[molpro-user] Re: Clash between multiple instances of Molpro on one node

Bastiaan J. Braams braams at mathcs.emory.edu
Wed Oct 25 18:06:00 BST 2006

This is a follow-up to a question I posted here on October 14.  I've
meanwhile learned a bit more about the problem.  The issue was:

> I'm using the sequential version of Molpro, but running multiple
> instances in parallel on a multiprocessor computer.  Sometimes this
> results in unreproducible, seemingly random failures of the Molpro
> runs, usually already at the Hartree-Fock level.  What might be the
> cause and what might be a remedy?  Sorry not to be more specific, it
> is happening to me on quite different computer systems and for
> different Molpro calculations, and with 2002.6 and also 2006.2.
> Should I look for a cause in memory contention, disk contention,
> something in my directory structure, or maybe there is some subtlety
> that needs to be taken into account when Molpro is installed?

One system on which I experienced this problem was a new Opteron
cluster, two cpu's per node, each dual core, with Molpro 2006.2
installed.  I can run four small instances of Molpro in parallel on
one node and get close to a factor of four improvement in turnaround.
The problem occured with larger problem instances.  It turned out that
I had mistakenly left $SCRATCH undefined, and as a result my
nfs-mounted home directory was used for scratch space.  Maybe the
calculations might have just slowed down, but instead they failed.  I
don't want to try to trace the precise location where the calculations
terminate, but in the punch file an RHF failure is reported.

The initial solution was of course to let $SCRATCH point to a local
disk on each node, as should have been the case all along.  However,
now there was still a problem, although less transparent.  I start up
my calculations, four per node, and the integral evaluations take a
very long time.  The time might be less than 10 seconds CPU time and
10-20 seconds wall clock time if a single calculation is running on
the node, but with four calculations it would slow down to 1000
seconds wall clock time or more, albeit without crashing.  This is the
time reported in the *.out file in lines such as this:

 SORT1 READ  104548810. AND WROTE   83425371. INTEGRALS IN  242
 RECORDS.  CPU TIME:     2.77 SEC, REAL TIME:     6.67 SEC
 SORT2 READ   83425371. AND WROTE   85040361. INTEGRALS IN 1655
 RECORDS.  CPU TIME:     3.15 SEC, REAL TIME:     5.47 SEC

(except that the real time would be 1000+ seconds.)  The situation is,
I think, that the Molpro calculation starts with the integral
evaluation, and when I submit four jobs they all start there at the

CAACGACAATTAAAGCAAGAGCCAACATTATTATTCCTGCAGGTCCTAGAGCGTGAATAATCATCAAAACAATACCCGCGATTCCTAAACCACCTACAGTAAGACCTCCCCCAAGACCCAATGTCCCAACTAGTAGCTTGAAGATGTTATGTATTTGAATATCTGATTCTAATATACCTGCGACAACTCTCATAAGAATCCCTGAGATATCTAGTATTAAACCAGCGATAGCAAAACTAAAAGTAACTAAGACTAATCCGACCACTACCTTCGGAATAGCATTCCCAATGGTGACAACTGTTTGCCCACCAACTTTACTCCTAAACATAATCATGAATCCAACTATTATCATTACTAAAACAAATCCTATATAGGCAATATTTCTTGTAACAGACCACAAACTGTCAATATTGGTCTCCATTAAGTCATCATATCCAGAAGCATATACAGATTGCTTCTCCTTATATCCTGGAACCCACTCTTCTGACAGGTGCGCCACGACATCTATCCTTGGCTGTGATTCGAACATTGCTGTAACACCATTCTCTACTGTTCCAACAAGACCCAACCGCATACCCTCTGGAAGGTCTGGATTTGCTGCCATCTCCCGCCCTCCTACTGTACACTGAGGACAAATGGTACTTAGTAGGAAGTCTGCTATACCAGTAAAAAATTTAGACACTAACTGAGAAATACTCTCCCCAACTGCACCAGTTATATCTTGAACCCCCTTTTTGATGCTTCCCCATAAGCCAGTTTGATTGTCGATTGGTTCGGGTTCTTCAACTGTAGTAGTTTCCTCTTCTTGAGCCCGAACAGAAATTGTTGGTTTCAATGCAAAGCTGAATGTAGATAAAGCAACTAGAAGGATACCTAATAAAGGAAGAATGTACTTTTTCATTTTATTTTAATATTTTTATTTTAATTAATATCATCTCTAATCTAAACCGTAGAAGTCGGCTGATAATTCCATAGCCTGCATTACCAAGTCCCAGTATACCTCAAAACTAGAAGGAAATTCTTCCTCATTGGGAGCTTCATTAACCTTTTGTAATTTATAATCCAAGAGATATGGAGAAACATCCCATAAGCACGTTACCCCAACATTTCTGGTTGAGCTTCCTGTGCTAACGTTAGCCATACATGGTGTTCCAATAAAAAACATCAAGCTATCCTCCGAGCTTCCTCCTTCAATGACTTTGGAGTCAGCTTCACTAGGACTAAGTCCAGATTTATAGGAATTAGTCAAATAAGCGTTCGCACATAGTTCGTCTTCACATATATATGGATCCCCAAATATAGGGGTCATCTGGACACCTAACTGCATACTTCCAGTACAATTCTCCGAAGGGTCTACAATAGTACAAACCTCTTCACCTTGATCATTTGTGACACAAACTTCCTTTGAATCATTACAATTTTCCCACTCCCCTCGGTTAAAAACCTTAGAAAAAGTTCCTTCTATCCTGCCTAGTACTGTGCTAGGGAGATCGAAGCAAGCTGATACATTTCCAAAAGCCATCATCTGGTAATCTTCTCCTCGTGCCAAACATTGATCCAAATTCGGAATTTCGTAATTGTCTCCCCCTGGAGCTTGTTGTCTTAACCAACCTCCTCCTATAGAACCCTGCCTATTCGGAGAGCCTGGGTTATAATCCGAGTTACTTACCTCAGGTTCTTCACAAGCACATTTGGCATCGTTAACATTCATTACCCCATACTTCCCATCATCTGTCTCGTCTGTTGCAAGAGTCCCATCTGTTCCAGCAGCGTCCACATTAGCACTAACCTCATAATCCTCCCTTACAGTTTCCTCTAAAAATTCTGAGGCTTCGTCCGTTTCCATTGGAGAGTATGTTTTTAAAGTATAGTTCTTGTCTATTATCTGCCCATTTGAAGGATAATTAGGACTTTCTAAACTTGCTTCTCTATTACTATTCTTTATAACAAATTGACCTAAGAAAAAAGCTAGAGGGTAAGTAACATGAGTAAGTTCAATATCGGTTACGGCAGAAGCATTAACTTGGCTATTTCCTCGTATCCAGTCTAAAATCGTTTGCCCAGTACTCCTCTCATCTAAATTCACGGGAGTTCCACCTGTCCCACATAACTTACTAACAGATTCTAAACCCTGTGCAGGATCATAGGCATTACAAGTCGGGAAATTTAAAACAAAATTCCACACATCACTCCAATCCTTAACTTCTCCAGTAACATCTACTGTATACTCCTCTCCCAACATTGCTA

same time.  Each of my processes is part of a "bag of tasks" parallel
computation.  The process repetitively grabs a Molpro input file,
performs the requested calculation, disposes of the output, and moves
on to find the next unprocessed input file.  After a while the four
processes on one node (that are calculating different geometries of
the same molecule) are no longer synchronous and the times are,
usually, tens or at most 100s of seconds for the integral evaluation.
Nevertheless, since I don't trust the system to survive the very heavy
initial disk load I now make sure also to stagger the starting times
of the four processes that run on a single node.

The other system on which I had the problems reported on October 14
was one of the supercomputer centers.  There they don't use local
scratch disk, instead they have a very large central disk system,
using striping for fast and highly parallel access.  On this system I
must use mpich to start up my jobs, I get, say 400 CPUs, and they all
start their first Molpro calculation at the same time.  I think the
disk system, fast as it is, is just overwhelmed anyway.  What seems to
happen is that all jobs start at once, they overwhelm the disk, and
they fail (I don't know why they fail and not just slow down, but that
is what happens), and then my controlling process graps the next
Molpro input and works on that.  But that next Molpro calculation
again commences with integral evaluation, there is never any relief
for the disk system, and my entire bag of tasks gets quickly depleted
with all jobs failing in the earliest stage.

In this case my workaround, which I'm almost inclined to call a
solution, is again to stagger the starting times.  My job sits in the
batch queue waiting for its assigned nodes, it then receives its 400
CPUs, or whatever I ask for, and I let each task sleep for a random
amoount of time before commencing its first Molpro calculation.  After
that they all progress along their own course and I trust that it
won't happen that too many of them try to use disk at the same time.

Note that the integral evaluation part is only a small part of the
complete Molpro calculation, maybe it takes one percent of the total
CPU time.  A clash among many of my processes is not so likely,
except, of course, at start-up time when they are all in synchrony.
So I trust that by staggering the starting times of the processes and
surviving the initial 20 minutes or so I'll get then my 12 hours of
happy computing.  So far it seems to work.

Bastiaan J. Braams
braams at mathcs.emory.edu
Emory University, Atlanta, GA

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